In the 19th century, England was once again in need of a fresh infusion of the hope found in the message that Christ brought to earth.  Within a short span of time, even the new Methodist church in England was losing spiritual ground.  William Booth, an English Methodist preacher, decided to do something to stem the tide of cultural decay.  Despite his denomination’s efforts to place him in a pastorate, William Booth felt the urgency for evangelism and considered the pastorate a hindrance to such efforts.

Through a series of events, William Booth founded the Salvation Army.  Its focus was upon bringing salvation to the least of society.  The starting point began in the slums of East London and most ever after always looked to establish itself among the poor and needy in communities.

William Booth and his “army” became known for their street preaching and street meetings.  Their efforts, once again, focused upon taking the gospel to where the people were living and working.  Not surprisingly, William Booth and the Salvation Army caught a lot of heat from the Church of England as well as the Methodist Church of England.  Booth’s fiery preaching and passion can be summed up in this part of a message of a vision of hell:

To go down among the perishing crowds is your duty. Your happiness from now on will consist in sharing their misery, your ease in sharing their pain, your crown in helping them to bear their cross, and your heaven in going into the very jaws of hell to rescue them.”  (1)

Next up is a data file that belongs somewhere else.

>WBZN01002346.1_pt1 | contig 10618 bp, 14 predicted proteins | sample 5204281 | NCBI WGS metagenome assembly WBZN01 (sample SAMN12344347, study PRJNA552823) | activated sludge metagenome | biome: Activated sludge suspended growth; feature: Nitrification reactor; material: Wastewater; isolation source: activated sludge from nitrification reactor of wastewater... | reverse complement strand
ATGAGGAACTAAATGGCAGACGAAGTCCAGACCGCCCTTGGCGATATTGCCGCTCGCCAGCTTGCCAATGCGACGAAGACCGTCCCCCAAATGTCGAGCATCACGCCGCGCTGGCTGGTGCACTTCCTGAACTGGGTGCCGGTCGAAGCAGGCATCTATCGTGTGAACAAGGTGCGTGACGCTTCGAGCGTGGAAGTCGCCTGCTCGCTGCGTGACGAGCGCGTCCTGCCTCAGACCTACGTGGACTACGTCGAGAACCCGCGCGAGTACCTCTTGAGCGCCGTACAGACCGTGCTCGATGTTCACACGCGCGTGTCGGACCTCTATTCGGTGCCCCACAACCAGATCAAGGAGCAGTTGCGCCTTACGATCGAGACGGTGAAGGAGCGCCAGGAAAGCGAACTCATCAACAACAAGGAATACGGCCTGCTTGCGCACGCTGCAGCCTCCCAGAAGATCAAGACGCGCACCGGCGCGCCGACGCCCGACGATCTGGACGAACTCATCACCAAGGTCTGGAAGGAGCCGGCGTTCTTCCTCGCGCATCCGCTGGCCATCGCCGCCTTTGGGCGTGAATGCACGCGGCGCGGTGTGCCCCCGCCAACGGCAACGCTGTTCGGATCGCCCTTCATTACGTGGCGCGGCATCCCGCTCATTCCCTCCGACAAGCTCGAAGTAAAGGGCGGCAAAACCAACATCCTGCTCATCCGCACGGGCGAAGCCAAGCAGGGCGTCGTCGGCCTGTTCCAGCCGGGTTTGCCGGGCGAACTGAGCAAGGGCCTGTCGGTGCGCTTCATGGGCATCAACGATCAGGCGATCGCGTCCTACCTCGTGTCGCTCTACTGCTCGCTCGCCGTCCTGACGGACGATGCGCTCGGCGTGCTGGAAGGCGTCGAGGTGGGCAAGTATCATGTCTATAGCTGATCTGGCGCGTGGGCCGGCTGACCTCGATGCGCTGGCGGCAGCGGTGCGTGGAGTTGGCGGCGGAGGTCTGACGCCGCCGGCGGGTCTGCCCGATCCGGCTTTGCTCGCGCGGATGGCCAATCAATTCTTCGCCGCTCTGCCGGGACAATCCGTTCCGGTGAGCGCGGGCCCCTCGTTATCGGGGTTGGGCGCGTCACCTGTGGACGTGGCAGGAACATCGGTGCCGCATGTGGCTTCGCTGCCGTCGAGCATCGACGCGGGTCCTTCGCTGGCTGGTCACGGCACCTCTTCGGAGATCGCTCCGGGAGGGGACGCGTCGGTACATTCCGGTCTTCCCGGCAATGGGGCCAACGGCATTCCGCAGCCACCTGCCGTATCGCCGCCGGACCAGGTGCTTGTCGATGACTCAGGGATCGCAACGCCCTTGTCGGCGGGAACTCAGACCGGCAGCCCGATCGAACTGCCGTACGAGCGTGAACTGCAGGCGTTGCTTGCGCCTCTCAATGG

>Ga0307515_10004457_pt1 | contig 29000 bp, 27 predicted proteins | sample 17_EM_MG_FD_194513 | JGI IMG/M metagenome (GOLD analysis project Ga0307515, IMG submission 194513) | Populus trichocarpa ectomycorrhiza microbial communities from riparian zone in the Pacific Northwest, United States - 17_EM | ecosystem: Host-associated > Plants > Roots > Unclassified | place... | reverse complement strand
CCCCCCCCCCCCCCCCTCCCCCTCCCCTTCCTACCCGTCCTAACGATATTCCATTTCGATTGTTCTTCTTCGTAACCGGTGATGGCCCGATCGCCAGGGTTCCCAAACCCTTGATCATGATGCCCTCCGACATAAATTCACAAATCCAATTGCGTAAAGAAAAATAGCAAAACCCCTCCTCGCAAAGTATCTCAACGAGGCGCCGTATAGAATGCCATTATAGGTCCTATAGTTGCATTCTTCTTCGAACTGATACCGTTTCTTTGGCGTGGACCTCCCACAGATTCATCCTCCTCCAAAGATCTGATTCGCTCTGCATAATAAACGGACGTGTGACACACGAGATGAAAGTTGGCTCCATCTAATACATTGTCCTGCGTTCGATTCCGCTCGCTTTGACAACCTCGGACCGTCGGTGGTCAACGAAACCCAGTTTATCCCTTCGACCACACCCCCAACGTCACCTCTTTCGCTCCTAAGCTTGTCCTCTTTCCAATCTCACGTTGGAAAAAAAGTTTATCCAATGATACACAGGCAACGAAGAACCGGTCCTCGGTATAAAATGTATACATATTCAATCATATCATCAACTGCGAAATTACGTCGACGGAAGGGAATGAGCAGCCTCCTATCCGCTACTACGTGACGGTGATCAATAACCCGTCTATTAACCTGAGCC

Graveyard of the Giants at Sunset

Graveyard of the Giants at Sunset Off Taylor Point  ©Weatherstone/Ron Almberg, 2012

A contemporary of William Booth’s was Hudson Taylor.  He became a missionary to China and founded the China Inland Mission (now OMF International).  When Hudson Taylor first arrived in China, he found most of the missionaries there living comfortably in walled communes in the large cities of China.  No one was going outside of these to reach the aboriginal Chinese.  Only those Chinese who had become “westernized” or “civilized” were thought worthy or able of being reached and discipled.

Hudson Taylor, disgusted with the attitudes and complacency of his peers, attempted to go inland and plant churches among the villages.  At first he found stiff resistance.  He found out that the native Chinese considered him to be only another “black devil” (their word for the foreign missionaries).  So, Hudson Taylor changed his approach.  He donned Chinese clothing, grew his hair into a braided pony-tail, shaved his forehead and lived among the locals just like they lived.  Incredibly, Hudson Taylor’s efforts paid off in not only acceptance, but converts and then a church multiplication movement that continues to this day despite 60 years of Communism.